Among the majors it was the NZ dollar and British pound that shared the win for the week. Both strengthened by an average of 1% against the other ten most actively-traded currencies and the Kiwi picked up one and a half US cents. Their individual performances had nothing in common. The NZ dollar's strength was the result of economic data on Tuesday and Wednesday that showed rising milk prices and employment. The number of people in work went up by 1.4% in the third quarter and unemployment fell to 4.9%.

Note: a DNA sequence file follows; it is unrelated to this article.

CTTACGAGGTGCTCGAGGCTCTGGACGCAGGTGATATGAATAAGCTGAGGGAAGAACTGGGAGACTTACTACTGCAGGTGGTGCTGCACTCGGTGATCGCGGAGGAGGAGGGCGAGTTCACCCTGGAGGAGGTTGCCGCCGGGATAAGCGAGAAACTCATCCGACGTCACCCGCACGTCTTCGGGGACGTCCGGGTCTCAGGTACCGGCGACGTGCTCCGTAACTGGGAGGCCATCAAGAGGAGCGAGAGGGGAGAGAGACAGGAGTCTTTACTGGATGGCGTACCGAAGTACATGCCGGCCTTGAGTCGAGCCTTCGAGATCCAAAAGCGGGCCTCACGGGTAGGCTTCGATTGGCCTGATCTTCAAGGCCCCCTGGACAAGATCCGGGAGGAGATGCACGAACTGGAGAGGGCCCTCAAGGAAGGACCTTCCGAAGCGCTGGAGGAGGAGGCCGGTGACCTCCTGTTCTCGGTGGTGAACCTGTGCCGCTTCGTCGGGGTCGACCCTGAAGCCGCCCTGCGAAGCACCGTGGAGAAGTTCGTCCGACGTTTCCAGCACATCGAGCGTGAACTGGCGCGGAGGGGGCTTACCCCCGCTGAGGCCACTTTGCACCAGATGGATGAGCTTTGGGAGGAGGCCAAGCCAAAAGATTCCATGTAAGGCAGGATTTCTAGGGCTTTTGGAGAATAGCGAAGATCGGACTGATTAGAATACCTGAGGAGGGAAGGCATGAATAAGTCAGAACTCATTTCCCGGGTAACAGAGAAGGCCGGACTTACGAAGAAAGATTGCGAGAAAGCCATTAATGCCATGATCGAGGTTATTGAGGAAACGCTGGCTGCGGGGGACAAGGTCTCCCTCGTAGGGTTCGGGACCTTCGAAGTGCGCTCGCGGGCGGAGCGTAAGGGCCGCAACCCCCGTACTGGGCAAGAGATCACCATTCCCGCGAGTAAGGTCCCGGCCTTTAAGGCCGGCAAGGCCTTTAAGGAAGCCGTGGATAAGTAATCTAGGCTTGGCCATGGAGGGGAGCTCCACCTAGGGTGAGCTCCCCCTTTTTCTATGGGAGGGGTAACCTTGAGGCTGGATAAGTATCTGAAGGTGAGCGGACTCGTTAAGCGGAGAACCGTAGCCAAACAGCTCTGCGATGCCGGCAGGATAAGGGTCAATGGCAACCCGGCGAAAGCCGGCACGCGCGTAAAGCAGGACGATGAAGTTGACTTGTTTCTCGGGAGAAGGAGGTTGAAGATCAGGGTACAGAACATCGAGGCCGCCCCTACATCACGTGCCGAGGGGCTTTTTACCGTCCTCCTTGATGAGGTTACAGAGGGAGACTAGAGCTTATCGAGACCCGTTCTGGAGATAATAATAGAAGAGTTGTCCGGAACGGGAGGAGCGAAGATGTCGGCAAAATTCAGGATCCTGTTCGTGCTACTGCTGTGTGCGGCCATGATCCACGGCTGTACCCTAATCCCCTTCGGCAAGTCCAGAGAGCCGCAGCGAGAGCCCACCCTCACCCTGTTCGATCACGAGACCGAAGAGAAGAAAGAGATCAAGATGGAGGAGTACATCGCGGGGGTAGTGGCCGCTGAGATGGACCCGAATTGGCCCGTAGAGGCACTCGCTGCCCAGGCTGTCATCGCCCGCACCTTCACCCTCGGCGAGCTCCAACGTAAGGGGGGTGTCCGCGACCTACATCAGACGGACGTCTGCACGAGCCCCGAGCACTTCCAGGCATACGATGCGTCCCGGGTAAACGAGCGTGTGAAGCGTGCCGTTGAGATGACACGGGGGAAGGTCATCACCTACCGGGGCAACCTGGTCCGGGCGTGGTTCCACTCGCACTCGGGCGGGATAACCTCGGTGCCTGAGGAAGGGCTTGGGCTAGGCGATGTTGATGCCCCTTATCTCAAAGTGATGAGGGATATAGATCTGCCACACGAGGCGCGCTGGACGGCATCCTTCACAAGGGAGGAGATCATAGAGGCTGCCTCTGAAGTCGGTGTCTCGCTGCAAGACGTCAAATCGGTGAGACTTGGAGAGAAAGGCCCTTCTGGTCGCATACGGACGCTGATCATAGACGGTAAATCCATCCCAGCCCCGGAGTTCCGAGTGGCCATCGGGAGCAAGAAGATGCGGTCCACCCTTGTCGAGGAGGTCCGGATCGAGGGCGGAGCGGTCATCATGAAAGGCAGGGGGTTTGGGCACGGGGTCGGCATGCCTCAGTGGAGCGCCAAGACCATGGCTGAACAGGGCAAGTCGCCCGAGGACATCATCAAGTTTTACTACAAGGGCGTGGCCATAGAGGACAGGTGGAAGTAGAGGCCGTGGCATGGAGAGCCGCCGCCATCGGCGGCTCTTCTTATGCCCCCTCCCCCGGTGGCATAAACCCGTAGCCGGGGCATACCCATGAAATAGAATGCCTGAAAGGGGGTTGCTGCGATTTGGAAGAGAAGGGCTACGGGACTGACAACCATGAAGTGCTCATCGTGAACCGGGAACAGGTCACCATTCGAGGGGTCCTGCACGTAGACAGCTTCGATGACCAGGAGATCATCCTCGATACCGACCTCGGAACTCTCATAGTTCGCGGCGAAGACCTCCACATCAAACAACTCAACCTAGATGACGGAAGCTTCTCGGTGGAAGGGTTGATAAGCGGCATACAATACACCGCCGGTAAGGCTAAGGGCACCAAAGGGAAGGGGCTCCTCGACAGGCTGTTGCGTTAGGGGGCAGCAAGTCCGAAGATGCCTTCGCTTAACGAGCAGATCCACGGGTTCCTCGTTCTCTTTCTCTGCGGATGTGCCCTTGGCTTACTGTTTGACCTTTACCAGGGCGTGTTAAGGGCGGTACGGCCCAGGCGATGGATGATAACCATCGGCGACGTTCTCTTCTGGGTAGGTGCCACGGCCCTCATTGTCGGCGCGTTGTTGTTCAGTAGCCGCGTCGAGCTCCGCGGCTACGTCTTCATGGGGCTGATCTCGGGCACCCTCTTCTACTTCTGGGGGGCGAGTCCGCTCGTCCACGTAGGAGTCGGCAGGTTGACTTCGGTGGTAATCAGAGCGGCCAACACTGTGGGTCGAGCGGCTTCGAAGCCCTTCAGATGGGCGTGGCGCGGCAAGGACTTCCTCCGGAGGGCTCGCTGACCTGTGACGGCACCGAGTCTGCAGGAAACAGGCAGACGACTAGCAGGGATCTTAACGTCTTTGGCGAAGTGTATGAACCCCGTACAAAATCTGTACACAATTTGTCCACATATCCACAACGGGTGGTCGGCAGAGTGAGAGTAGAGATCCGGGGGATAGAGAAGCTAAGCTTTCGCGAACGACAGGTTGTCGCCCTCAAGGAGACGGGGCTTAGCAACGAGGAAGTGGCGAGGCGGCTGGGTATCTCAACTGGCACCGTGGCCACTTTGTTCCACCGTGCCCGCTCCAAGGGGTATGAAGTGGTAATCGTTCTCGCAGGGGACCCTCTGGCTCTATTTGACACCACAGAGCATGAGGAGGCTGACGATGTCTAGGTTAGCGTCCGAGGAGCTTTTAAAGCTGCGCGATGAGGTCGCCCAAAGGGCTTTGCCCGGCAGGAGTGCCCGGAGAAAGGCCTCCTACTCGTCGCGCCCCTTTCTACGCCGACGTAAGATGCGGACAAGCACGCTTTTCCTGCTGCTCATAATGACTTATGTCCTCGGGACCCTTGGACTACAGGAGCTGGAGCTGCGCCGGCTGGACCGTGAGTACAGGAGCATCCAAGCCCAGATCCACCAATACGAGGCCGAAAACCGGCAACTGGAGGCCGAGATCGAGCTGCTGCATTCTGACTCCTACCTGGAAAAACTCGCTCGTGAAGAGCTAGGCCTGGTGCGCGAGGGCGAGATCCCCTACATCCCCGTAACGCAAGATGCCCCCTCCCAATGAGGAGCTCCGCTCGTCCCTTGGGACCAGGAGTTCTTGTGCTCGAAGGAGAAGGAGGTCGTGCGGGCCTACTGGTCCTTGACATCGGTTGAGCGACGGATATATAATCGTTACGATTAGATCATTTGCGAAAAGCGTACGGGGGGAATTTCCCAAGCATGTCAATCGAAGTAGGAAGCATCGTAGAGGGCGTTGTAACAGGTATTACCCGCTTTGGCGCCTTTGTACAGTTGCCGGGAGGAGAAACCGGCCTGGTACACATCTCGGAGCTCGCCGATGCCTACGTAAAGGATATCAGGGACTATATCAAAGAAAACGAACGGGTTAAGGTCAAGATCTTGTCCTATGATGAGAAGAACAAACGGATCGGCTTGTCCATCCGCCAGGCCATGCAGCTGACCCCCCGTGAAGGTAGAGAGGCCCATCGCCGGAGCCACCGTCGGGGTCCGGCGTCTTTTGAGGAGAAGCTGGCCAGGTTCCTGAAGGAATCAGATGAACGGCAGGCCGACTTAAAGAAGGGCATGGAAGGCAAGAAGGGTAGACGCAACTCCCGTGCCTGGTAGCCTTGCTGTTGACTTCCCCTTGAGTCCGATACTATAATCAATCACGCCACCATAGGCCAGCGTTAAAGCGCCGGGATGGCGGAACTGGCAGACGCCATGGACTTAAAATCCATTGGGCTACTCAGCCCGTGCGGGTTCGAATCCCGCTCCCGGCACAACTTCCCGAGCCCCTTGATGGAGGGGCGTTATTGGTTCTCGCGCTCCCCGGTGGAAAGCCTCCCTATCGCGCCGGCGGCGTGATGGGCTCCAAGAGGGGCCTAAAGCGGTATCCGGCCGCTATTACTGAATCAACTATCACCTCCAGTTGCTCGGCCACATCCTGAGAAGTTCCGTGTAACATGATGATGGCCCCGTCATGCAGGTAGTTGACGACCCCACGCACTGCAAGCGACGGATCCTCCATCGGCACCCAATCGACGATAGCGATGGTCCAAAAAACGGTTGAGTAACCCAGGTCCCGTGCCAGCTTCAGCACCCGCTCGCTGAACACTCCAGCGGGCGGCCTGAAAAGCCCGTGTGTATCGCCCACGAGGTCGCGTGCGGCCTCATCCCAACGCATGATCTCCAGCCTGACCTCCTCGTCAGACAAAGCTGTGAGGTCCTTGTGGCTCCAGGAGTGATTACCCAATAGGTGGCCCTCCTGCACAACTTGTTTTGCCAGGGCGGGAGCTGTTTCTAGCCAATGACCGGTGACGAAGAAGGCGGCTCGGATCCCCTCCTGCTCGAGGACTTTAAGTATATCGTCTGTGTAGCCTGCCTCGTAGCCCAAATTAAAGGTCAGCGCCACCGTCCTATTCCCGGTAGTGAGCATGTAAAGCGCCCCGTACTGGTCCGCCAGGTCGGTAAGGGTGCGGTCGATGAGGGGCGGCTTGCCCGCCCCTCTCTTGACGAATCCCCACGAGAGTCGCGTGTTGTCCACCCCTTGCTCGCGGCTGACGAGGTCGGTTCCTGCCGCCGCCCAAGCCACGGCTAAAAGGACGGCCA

Sterling's main gains came after the Bank of England upgraded its growth forecasts and the high court decreed that activation of Article 50 - the process of leaving the EU - will need the approval of parliament. It left investors feeling more upbeat about the UK economy's prospects when the country does eventually split from the European Union.